## Abstract

In the first part, we discussed the reasons that have led Prawitz to the adoption of the theory of grounds, as well as how this theory appears in the writings that Prawitz has so far devoted to his ground-theoretic approach.

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## Notes

- 1.
The restriction to the first-order does not disregard the great interest of an approach that includes expansions of languages of grounding with operational symbols for primitive operations related to logical constants of higher order than the first. This is a point that we will leave out for mere reasons of space, and that could be fruitfully developed later. In a sense, our discussion will be equivalent to a formal framework for the analysis of

*first-order inferential validity*; hence, to authorize expansions with operational symbols for primitive operations on grounds would be equivalent to a formal framework for the analysis of*inferential validity of**n*-*th order*—namely of*inferential validity as such*. - 2.
We have omitted a few details to avoid lengthening our discussion. These details are not essential to a general understanding of the formal development proposed here, but for completeness, we outline them in this footnote.

First, consider the case of operations on grounds of second level

*f*that*vacuously*bind*ξ*^{α}, for*α*occurring in the domain of some entry of their operational type. This requires the ground-variables of the linguistic expression of an operation on grounds of first-level*h*to be considered as having an index (other than that concerning the entry of the operational type where the ground-variable occurs), and that*f*bind ground-variables*of a specific index**i*(other than that concerning the entry of the operational type where the ground-variable occurs). The binding is then vacuous when*ξ*^{α}has in*h*an index*j*≠*i*. The definition of identity requires a slight modification to take into account vacuous binding of ground-variables. For example, \(\rightarrow I \xi ^{\alpha }_2(\rightarrow I \xi ^{\alpha }_1(\xi ^{\alpha }_1))\) must not be identical—nor equivalent—to \(\rightarrow I \xi ^{\alpha }_1(\rightarrow I \xi ^{\alpha }_2(\xi ^{\alpha }_1))\), although both are grounds for ⊢*α*→ (*α*→*α*). This can be satisfied by requiring that for two operations on grounds of second level to be identical, there must be a “structure-preserving” re-indexing of the ground-variables such that all ground-variables have the same indices in the two cases—e.g. \(\rightarrow I \xi ^{\alpha }_2(\rightarrow I \xi ^{\alpha }_1(\xi ^{\alpha }_1))\) and \(\rightarrow I \xi ^{\alpha }_3(\rightarrow I \xi ^{\alpha }_1(\xi ^{\alpha }_1))\) can be re-indexed to \(\rightarrow I \xi ^{\alpha }_4(\rightarrow I \xi ^{\alpha }_1(\xi ^{\alpha }_1))\).We have also not defined what we can call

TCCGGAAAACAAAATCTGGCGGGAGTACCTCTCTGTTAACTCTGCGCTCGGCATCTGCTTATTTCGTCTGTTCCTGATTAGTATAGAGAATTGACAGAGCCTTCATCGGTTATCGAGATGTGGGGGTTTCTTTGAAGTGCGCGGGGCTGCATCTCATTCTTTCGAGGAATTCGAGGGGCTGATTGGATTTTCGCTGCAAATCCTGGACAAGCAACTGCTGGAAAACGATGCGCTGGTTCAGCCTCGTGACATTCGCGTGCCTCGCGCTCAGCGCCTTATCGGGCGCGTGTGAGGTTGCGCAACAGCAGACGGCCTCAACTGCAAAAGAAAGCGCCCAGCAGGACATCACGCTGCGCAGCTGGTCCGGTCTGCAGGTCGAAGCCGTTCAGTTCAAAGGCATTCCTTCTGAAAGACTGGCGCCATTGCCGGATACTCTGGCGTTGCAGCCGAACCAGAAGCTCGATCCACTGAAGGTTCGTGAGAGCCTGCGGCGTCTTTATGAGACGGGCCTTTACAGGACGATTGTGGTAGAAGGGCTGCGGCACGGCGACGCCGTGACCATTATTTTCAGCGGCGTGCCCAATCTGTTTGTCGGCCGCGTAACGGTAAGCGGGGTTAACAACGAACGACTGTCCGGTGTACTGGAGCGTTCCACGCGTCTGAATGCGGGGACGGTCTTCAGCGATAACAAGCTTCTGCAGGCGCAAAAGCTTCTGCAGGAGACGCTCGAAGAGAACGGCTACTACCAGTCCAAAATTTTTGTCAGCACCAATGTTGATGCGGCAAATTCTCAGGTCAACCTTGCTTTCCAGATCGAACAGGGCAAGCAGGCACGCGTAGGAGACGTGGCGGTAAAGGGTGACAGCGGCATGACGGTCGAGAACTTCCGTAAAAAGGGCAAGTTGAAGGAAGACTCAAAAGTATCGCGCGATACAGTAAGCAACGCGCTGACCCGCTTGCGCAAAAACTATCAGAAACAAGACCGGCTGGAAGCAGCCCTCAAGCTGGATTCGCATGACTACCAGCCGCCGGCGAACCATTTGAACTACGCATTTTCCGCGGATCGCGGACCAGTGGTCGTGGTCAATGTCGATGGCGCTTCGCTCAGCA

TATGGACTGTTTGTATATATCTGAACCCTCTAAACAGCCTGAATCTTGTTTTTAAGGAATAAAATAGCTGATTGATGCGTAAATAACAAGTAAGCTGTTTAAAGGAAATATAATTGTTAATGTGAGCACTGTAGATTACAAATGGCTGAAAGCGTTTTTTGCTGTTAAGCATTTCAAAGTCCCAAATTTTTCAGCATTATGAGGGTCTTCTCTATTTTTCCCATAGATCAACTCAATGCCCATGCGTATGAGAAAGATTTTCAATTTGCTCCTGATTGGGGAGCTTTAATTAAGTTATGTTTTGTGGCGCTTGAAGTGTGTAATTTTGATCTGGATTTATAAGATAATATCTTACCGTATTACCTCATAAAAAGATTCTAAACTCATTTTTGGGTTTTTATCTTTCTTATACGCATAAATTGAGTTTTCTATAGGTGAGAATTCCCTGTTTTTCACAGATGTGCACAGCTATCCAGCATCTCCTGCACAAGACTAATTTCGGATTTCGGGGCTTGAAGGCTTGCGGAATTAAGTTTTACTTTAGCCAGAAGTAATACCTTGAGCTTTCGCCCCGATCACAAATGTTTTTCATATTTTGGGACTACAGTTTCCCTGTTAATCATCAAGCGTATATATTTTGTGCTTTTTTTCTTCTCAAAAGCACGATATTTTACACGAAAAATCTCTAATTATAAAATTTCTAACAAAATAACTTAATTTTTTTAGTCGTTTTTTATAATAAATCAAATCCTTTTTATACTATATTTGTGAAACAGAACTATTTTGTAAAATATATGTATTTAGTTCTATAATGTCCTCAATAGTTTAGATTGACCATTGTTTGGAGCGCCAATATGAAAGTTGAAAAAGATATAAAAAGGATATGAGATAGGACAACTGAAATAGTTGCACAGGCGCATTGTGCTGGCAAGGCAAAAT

*variables-variants*, which are important when considering nested compositions of operations that bind individual variables. The definition is as follows in the first-level case (the second-level case is analogous): given a*B*-operation on grounds \(f([ \underline {x}_1, \ldots ,\underline {x}_{n + 1} -\underline {x}] \\underline {y}, \xi ^{\alpha _1( \underline {x}_1)}, \ldots , \xi ^{\alpha _n( \underline {x}_n)})\) of operational type \(\alpha _1( \underline {x}_1), \ldots , \alpha _n( \underline {x}_n) \rhd \beta ( \underline {x}_{n + 1})\), let \( \underline {w}\) be a sub-sequence of \( \underline {x}_1, \ldots ,\underline {x}_n\). A \( \underline {w}\)-variant of this operation on grounds is a total constructive function$$\displaystyle \begin{aligned} h([[\underline{x}_1, \ldots , \underline{x}_{n + 1} - \underline{x}] - \underline{w}] \ \underline{y}, \xi^{\alpha_1(\underline{x}_1)}, \ldots , \xi^{\alpha_m(\underline{x}_n)})\end{aligned}$$such that, for every \( \underline {k}\) of the same length as \([[ \underline {x}_1, \ldots ,\underline {x}_{n + 1} -\underline {x}] -\underline {w}] \\underline {y}\), for every